Weekly Wire
Weekly Alibi Cocktail Culture

By Devin D. O'Leary

MARCH 23, 1998: 

Tropical Paradise

There are two sides to the cocktail napkin. One side is the swanky, well-dressed martini-and-cigar crowd (a product of prewar East-Coast society). Second is the exotica-tinged, bamboo-draped Polynesian party (a product of postwar West-Coast leisure). Today, we're going to dip into the basics of tropical reverie.

Rum is, of course, the drink of choice when it comes to tropical drinks. This distilled sugar cane spirit originated in the Caribbean islands, and those beach-rimmed paradises still produce the majority of today's rum. Ignoring such silliness as coconut-flavored rum and the like, there are two basic varieties of rum: light (sometimes called silver) and dark (sometimes called gold). Light, as the name implies, is lighter and more flavorless than its hearty cousin (which gets its tint from aging in charred oak casks). In general, light is recommended for mixing, and dark is recommended for drinking straight (though, personally, I prefer dark in everything). Besides rum, brandy and gin also find a happy home in many tropical drinks.

Unlike its uptown cousin, the martini, the tropical drink comes in a panopoly of exotic colors and fanciful containers. Most tropical drinks make their home in tall, thin highball glasses (also known as stovepipes). Ceramic tiki mugs follow this design and are a welcome sight at any luau. The purpose of such a construction is to keep the drinks cool without much ice melt (most tropical drinks require ice). The other purpose is to allow soda to bubble slowly throughout the drink. This mixes the drink without having to stir (stirring, of course, flattens soda). Tropical drinks are the perfect opportunity to pull out the craziest of cocktail accessories. Nowhere are garnishes, swizzlesticks, umbrellas and other assorted gewgaws more important than in island mixology. So put on your Hawaiian shirt and fire up the blender, we're going to the South Pacific.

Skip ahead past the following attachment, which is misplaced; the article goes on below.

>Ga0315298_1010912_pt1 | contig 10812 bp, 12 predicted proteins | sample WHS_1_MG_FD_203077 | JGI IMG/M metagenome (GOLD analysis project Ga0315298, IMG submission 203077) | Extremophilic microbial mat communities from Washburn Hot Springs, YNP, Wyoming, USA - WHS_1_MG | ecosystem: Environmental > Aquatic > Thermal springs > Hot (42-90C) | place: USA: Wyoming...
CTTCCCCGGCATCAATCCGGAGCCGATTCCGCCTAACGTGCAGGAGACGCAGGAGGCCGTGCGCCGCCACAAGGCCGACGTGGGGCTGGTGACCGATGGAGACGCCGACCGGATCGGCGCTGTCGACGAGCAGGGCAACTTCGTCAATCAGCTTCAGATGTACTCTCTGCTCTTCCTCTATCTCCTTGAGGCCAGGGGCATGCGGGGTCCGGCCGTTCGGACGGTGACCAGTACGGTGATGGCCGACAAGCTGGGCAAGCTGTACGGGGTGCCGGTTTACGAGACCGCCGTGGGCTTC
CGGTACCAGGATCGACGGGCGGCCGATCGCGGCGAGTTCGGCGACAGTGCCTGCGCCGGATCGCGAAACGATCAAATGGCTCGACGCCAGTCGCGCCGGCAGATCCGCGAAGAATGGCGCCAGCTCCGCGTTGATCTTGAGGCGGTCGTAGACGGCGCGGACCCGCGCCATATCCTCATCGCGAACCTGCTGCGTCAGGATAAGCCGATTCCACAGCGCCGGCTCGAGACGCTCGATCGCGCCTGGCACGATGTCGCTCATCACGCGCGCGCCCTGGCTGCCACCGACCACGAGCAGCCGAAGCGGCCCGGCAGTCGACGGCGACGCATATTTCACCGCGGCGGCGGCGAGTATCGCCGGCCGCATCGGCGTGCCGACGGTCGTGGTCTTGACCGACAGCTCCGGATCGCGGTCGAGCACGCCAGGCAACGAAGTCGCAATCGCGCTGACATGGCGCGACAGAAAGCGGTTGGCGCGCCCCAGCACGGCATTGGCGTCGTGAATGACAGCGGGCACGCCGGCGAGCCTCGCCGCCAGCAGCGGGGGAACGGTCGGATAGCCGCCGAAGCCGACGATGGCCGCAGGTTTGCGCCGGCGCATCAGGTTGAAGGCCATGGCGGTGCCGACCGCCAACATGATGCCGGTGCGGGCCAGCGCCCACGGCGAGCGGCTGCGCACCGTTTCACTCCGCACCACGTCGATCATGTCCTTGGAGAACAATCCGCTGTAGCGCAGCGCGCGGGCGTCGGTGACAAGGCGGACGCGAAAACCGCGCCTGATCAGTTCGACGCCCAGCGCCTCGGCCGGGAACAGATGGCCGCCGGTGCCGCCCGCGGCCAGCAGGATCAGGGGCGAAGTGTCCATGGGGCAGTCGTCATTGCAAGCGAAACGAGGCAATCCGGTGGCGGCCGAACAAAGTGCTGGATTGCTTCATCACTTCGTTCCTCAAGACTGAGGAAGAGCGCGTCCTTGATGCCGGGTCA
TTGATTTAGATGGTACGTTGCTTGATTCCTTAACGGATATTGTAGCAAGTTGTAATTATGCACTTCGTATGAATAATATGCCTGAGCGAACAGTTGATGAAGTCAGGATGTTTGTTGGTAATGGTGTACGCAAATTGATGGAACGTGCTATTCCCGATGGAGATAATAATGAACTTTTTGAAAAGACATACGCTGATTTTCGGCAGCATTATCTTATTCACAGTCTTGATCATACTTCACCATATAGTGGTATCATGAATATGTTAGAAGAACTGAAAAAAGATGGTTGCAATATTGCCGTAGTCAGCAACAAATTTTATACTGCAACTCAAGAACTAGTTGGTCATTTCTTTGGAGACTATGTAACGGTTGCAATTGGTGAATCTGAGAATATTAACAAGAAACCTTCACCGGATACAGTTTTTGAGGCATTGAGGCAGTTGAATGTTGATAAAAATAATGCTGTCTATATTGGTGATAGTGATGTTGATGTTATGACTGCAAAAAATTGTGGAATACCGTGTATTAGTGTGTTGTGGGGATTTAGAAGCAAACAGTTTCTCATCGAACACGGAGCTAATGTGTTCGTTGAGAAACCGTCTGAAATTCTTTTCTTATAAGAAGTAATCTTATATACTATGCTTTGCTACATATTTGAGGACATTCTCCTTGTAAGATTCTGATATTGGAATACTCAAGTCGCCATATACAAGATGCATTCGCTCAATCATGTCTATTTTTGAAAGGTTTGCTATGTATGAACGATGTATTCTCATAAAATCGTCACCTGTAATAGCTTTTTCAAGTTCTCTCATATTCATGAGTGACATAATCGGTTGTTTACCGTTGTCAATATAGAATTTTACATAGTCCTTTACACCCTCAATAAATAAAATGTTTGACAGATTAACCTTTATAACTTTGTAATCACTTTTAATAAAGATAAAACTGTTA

Singapore Sling
1 1/2 ounces gin
1 ounce cherry brandy
juice of 1/2 lime
splash of Rose's lime juice

Mix into a highball glass. Top off with tonic water (most recipies call for plain soda water, but you can't beat the tasty tang of quinine--plus it's good for fighting of malaria). Garnish with slice of lime, maraschino cherry and a long straw.


2 ounces light rum
2 ounces orange juice
1 1/2 ounces lemon juice
1 ounce brandy
1/2 ounce orzata (or orgeat--both are non-alcoholic almond-flavored syrups)

Blend ingredients in low-speed blender for 10-15 seconds with 1/3 cup crushed ice. Pour into cocktail glass. Garnish with orange slice.

Sufferin' Bastard

1 1/2 ounces light rum
1 1/2 ounces dark rum
1 tablespoon curaçao (an orange-flavored liquor)
1/4 teaspoon powdered sugar
1 lime, sliced in half

Place ingredients (except lime halves) in shaker with cracked ice. Squeeze lime juice into shaker. Shake well with cracked ice. Strain into old-fashioned glass. Drop spent lime half into glass. Garnish with a cucumber peel (sounds weird, but adds a nice peppery zing).

Mai Tai

3 ounces light rum
1/2 ounce lime juice
1/4 teaspoon triple sec
1/4 teaspoon orzata
1/2 teaspoon powdered sugar

Shake well with ice. Strain into large cocktail glass. Add cracked ice. Garnish with pineapple stick and one of those little cocktail umbrellas.


1 ounce dark rum
1 ounce light rum
1/2 ounce 151 rum
1/2 ounce cherry brandy
1/2 ounce apricot brandy
juice of 1/2 lime

Load highball glass with cracked ice, stir ingredients together. Float 1/2 ounce 151 on top. Garnish with sprig of mint and plastic cocktail monkey.

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